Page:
Love for the D-Line
Generally when I’m writing these “Seahawks Stats Don’t Lie” pieces, there is but one recipient of the weekly honour. As a creature of habit (aren’t we all) it was going to take a performance of epic proportions from any one position group or multitude of players to digress from this selection process, of sorts.
With that being said, it is eerily suiting that the same group that chased Colin Kaepernick from his comfort zone on Sunday night chased me from mine this very moment.
That group, the Seattle Seahawks defensive line.
With the studs of last year’s sack attack sidelined in Bruce Irvin and Chris Clemons, the new guys were called upon to create pressure in the pass rush. And pressure they did. Leading the way on the Seahawks defensive front was the combination of newcomer free agent acquisitions, Cliff Avril and Michael Bennett.
— Q Smith™ (@NWSBQ) September 16, 2013
The much less heralded, but similarly new additions to Seattle’s defensive front – while playing in a considerably lesser role – were able to spell this duo and contribute in their own ways to what was a solid day in the trenches.
A Toast to Health
While the additions of both Avril and Bennett were largely seen as complimentary short term fill-ins, with Bennett being the very definition of a luxury signing, their performances in prime time beg to differ. At the time of their inking two and one year deals, respectively, the status of (soon to return) LEO bookend Chris Clemons was largely still a mystery and Bruce Irvin had yet to test positive for Adderall.
Fast forward to week 1 and Irvin is beginning a four-game suspension, and Clemons is still weeks away from playing.
The luxury quickly turned to necessity.
Making matters worse for the Seahawks, both Avril and Bennett were dealing with injuries of their own through training camp and much of the pre-season. This led to Avril not playing in the Seahawks season opener, or any of the pre-season games, and Bennett seeing limited action in both.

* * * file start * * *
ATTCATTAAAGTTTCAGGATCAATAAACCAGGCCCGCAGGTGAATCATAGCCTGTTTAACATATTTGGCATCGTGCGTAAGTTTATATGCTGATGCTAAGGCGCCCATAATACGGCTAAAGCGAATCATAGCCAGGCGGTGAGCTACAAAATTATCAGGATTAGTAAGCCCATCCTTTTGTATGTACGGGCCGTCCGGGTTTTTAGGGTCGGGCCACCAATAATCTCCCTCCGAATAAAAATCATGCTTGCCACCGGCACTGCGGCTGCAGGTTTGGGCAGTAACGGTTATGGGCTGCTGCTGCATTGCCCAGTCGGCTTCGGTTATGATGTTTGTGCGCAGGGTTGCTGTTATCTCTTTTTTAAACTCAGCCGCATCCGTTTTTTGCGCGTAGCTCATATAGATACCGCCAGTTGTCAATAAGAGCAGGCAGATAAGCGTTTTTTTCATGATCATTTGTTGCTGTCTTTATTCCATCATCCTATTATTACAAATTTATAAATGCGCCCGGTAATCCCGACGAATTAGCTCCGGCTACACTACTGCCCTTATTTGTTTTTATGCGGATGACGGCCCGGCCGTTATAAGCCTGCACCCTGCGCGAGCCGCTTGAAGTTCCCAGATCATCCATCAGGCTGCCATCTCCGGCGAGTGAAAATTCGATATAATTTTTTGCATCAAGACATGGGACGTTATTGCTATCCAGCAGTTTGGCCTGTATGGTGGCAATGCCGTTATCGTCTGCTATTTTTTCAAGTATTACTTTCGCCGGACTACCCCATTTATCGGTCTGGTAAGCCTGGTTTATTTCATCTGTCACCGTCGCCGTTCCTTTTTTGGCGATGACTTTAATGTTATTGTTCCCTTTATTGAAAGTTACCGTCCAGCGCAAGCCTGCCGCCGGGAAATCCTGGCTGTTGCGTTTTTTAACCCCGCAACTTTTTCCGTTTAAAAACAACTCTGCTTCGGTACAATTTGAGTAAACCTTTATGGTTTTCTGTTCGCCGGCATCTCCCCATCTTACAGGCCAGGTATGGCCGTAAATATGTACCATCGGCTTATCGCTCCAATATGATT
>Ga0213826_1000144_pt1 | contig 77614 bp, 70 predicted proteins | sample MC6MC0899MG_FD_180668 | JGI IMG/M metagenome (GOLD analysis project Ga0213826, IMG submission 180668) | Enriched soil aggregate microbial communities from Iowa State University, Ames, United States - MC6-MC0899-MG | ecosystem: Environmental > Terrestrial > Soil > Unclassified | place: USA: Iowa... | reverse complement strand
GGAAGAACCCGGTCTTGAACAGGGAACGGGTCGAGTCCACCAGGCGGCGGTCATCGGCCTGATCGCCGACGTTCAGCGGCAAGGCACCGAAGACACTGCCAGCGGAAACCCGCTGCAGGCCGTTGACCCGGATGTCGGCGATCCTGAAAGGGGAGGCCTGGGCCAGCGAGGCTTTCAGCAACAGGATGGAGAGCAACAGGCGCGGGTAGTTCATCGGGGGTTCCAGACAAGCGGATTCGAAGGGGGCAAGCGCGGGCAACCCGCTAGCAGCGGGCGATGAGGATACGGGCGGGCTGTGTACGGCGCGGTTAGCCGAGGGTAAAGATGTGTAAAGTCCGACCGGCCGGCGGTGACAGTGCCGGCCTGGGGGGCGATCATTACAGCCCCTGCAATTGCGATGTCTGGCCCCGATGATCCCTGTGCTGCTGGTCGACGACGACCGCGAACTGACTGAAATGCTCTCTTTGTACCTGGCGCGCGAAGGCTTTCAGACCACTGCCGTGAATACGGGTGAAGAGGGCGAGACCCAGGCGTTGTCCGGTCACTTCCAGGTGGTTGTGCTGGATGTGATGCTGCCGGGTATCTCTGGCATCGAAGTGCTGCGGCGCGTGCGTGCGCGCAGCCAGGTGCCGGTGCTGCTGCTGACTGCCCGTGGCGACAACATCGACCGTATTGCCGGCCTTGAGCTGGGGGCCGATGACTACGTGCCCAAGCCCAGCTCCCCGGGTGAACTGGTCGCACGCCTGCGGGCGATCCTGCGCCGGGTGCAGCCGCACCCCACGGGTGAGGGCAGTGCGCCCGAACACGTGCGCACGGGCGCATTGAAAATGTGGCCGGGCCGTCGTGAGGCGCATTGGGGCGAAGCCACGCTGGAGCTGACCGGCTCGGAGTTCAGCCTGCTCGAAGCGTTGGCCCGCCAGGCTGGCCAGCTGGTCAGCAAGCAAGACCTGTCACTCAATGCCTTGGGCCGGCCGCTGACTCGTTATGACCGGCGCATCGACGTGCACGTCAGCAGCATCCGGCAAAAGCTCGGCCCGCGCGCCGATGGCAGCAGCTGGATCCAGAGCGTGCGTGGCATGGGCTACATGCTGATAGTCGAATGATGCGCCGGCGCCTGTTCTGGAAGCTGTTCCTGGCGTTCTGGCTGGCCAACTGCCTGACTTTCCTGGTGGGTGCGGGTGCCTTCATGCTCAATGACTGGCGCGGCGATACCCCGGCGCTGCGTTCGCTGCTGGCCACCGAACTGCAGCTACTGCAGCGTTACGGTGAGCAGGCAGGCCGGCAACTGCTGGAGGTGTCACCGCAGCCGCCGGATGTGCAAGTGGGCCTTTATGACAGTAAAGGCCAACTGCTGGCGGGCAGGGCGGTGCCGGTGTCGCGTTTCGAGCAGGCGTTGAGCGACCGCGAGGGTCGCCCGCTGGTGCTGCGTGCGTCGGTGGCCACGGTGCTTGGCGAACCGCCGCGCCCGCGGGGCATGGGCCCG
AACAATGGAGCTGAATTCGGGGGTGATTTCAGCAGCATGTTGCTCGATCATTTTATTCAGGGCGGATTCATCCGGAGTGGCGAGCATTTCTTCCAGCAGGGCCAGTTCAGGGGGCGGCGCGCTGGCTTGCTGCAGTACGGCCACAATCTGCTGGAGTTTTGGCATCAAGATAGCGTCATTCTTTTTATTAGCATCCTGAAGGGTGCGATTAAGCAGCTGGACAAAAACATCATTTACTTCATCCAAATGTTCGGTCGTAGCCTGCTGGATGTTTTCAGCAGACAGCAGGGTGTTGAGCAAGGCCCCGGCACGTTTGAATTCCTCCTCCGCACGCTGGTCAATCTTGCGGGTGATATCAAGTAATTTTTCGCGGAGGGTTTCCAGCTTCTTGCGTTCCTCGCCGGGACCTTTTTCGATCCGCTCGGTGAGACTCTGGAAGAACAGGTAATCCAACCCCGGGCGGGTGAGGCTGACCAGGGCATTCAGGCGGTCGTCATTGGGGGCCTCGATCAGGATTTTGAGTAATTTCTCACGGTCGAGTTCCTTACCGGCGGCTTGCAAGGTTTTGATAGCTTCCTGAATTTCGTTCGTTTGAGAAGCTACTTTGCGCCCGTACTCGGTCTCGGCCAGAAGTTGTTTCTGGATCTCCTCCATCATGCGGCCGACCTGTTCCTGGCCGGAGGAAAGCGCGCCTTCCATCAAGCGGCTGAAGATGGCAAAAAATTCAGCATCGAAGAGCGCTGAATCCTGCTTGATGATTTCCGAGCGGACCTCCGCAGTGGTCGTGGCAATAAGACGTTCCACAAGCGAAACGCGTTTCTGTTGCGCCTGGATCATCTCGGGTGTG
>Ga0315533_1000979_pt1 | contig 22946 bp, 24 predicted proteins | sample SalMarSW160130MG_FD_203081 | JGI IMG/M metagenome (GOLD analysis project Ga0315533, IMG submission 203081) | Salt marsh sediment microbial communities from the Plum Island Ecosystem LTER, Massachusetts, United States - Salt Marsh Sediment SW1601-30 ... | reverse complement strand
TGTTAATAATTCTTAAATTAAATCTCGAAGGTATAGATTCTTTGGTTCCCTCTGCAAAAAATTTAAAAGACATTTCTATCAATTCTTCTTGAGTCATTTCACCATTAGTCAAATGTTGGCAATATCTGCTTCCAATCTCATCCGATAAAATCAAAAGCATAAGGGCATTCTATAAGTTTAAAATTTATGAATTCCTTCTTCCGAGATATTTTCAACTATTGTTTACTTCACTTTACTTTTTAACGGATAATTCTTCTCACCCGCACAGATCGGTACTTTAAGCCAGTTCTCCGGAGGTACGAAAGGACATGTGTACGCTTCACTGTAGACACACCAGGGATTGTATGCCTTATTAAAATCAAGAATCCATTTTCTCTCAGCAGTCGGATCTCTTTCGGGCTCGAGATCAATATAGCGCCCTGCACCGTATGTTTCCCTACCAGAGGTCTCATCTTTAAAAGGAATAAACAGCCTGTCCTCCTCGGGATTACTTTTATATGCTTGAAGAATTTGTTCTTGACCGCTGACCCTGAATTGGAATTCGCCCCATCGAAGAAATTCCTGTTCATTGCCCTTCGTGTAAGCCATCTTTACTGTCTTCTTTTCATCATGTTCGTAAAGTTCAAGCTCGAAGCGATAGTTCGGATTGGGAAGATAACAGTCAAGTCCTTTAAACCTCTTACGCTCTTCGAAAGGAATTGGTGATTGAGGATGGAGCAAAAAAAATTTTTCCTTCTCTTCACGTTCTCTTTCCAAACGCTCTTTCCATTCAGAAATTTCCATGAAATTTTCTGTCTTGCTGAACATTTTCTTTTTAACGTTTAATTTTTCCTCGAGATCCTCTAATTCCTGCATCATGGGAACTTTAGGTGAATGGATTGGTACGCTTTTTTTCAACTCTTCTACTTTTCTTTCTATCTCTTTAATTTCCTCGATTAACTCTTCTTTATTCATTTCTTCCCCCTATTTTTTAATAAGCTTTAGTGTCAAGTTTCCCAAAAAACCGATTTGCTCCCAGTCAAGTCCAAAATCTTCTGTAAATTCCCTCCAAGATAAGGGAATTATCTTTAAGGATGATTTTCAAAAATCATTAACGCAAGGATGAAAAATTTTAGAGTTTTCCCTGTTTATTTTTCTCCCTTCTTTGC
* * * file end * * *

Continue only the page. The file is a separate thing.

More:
Clearly the bright Sunday lights and a showdown with their divisional rivals was just what the doctor ordered. Both were healthy for week 2 and oh, what a wondrous affect their health had on this defense.
Sacks for Days
With the Seahawks switching from their traditional-ish 4-3 defense to a more exotic hybrid package that features more 3-4 looks, and mixing in new personnel all the while, my expectations for sacks this season can be generously described as guarded.
I regard myself as having been more happy with the signings of Bennett and Avril than most, but the injuries alongside a four-game suspension to Irvin threatened to make their signings somewhat of a wash.
Well, how’s Sunday for a slice of humble pie.
Not only did the Seahawks register a staggering three sacks against the 49ers, but they registered 17 QB hurries to boot as well as two QB hits. Couple the mobility of Kaepernick with the best offensive line in all of football, and such a set of numbers seems impossible, but hey, here we are.
The expected culprits of this pass rush, Bennett and Avril, each registered a sack and combined for seven hurries unto themselves. More encouragingly though, the Seahawks were able to create pressure from the interior of their line with Brandon Mebane and Tony McDaniel, who combined for five hurries themselves.
— Q Smith™ (@NWSBQ) September 16, 2013
Much like their neighbours to the north, San Francisco’s offense is more run-centric than most. Stopping their offense would begin and end in neutering their run game.
Be it by the legs of Kaepernick, or his running mate Frank Gore, the Niners have run ram-shod over opposing defenses for the better part of two seasons and much like any non-homer, relatively sane fan I couldn’t help but wonder if they could be the deciding factor in an upset at CenturyLink.
Yeah, no, not really. Like at all.
The Seahawks defensive front, which so far as I could tell spent considerably more time in it’s base defense than their more exotic 3-4 packages that were displayed with regularity in the pre-season and week 1, was equally impressive in run defense.
On the night they held the 49ers AS A WHOLE to 100 yards on the ground, with the majority of that coming from Kaepernick’s 87 yards on 9 carries.
Sure, the YPC on Kaepernicks 87 rushing yards aren’t worth writing home about, but you win some you lose some.
According to ProFootballFocus, leading the charge in shutting down the legs of Kaepernick and Gore was, of all people, O’Brien Schofield.
On the chart posted below, you will find Schofield at the top of the list ranking Seattle’s best graded run defenders with a +2 on the night; however, it is worth noting that he presents a relatively small sample size with only 18 snaps played.
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